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Tradition, color dominate at Fall Powwow
By Kelly Mayo Managing Editor
November 8, 2012
Dancers from the Lumbee, Waccamaw Siouan and other local tribes dressed in traditional Native American regalia performed the dances that have been passed down over hundreds of years.
Pembroke State University Class of 1993 alum J.D. Moore emceed the powwow.
NASO President Nick Richardson acted as arena director. Patrick Green and Mardella "Sunshine" Costanzo acted as head staff of the event.
Thunder Voice sang and played traditional songs.
Distinguished guests included the Lumbee and Waccamaw-Siouan Princesses and members of the Waccamaw-Siouan tribe.
Students from the American Indian Studies department and Rowland Middle School attended the powwow.
The powwow began with Richardson burning incense to bless the dance floor.
The Grand Entry featured Jamie Locklear and Sherry Jacobs carrying the American and North Carolina flags while all of the dancers circled the floor behind them.
Moore honored veterans in the Annex with a special dance to the "Veteran Song."
"I ask the question, could you leave them…and fight for our freedom?" Moore said.
Powwow performances were organized according to age, gender and costume.
"Tiny Tots" aged 5 and under, including Little Miss Lumbee, danced first.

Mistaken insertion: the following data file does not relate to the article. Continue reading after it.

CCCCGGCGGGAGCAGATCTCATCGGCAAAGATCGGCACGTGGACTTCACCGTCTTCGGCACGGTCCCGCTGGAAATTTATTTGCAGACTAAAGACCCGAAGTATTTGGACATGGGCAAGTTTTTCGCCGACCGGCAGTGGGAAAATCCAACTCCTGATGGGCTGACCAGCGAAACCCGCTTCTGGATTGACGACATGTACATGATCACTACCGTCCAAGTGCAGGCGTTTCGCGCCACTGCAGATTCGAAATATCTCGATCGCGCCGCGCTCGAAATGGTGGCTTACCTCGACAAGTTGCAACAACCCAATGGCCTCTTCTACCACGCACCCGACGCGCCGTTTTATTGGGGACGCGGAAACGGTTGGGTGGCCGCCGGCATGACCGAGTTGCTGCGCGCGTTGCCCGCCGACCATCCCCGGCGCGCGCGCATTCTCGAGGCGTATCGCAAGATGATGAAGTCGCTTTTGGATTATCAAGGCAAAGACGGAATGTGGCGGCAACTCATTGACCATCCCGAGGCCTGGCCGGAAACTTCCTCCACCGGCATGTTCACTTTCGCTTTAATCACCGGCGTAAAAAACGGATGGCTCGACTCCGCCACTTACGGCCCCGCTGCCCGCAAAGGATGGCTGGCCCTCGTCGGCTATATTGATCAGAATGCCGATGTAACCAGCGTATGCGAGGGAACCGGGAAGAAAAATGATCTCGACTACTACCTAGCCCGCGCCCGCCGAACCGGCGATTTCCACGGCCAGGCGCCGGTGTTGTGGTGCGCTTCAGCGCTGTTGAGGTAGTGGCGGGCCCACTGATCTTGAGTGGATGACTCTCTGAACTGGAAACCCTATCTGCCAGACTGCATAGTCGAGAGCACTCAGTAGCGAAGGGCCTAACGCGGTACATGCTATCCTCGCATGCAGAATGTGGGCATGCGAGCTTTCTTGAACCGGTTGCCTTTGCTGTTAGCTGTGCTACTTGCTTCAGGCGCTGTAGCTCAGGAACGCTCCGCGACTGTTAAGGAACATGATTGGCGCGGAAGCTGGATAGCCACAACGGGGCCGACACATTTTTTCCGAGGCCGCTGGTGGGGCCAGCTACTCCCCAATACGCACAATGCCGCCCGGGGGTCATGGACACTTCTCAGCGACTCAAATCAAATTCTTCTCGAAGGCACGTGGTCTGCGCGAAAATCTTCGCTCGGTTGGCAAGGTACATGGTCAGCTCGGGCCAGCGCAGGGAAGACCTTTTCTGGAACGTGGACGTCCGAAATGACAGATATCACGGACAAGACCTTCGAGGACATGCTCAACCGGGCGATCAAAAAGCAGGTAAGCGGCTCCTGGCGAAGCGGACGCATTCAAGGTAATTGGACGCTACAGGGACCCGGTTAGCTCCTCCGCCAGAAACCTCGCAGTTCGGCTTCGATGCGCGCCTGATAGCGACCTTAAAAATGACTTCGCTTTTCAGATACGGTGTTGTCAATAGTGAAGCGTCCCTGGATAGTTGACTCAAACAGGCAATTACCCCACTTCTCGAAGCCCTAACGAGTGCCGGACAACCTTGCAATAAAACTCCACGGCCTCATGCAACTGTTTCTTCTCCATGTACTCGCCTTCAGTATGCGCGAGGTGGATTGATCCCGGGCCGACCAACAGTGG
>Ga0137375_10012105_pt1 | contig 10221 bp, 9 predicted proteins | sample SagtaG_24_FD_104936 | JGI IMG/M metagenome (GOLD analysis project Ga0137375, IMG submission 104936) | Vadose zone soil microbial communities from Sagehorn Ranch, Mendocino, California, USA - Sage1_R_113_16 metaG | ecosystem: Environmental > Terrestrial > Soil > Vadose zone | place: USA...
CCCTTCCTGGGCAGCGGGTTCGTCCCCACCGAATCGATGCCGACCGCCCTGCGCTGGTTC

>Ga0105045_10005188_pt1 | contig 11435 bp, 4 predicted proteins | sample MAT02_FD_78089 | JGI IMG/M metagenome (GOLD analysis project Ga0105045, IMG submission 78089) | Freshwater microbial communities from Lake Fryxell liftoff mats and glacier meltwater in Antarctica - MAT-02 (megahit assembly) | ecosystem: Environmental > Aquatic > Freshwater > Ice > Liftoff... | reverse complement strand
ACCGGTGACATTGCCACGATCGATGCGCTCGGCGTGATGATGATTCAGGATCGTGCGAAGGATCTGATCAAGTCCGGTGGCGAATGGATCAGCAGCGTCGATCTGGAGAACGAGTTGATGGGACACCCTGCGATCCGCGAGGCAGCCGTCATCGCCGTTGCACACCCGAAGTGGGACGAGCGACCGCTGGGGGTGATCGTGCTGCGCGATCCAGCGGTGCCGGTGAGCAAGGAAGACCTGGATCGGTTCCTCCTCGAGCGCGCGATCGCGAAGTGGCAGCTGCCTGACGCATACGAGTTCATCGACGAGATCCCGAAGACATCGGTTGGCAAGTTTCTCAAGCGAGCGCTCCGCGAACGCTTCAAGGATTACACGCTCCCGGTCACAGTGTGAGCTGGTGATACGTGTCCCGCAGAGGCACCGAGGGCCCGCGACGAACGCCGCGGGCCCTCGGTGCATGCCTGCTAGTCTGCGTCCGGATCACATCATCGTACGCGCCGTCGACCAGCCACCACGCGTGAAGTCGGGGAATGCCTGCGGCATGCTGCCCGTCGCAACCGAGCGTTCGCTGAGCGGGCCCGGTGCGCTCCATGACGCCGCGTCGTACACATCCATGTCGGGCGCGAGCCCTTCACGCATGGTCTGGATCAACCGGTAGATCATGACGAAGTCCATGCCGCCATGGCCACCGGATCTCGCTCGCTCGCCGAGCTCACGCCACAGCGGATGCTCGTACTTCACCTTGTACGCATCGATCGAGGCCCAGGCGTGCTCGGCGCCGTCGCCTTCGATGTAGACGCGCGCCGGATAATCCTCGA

They were followed by Little Girls Traditional, in which girls dressed in buckskin or cloth danced.
The next dance was Girls Jingle, in which girls performed the "healing dance" in bell-covered clothes originating in the Great Lakes and southern Canada.
Following that, Junior Boys Traditional and Boys Grass and Chicken featured boys dressed in feathers and grass.
Moore said that in the old days, Native American men prepared grass fields for activities by stomping on them to flatten the grass.
The Girls Fancy category featured girls dancing the "Butterfly Dance" with colorful shawls draped around their shoulders.
Teens and adults performed these dances also.
Local vendors set up tables in the Annex to sell handmade jewelry, clothes and other crafts during the powwow.
Representatives of Mary Livermore Library also sold calendars to commemorate UNCP's 125th anniversary. Fat Ab's Barbeque sold food to guests.
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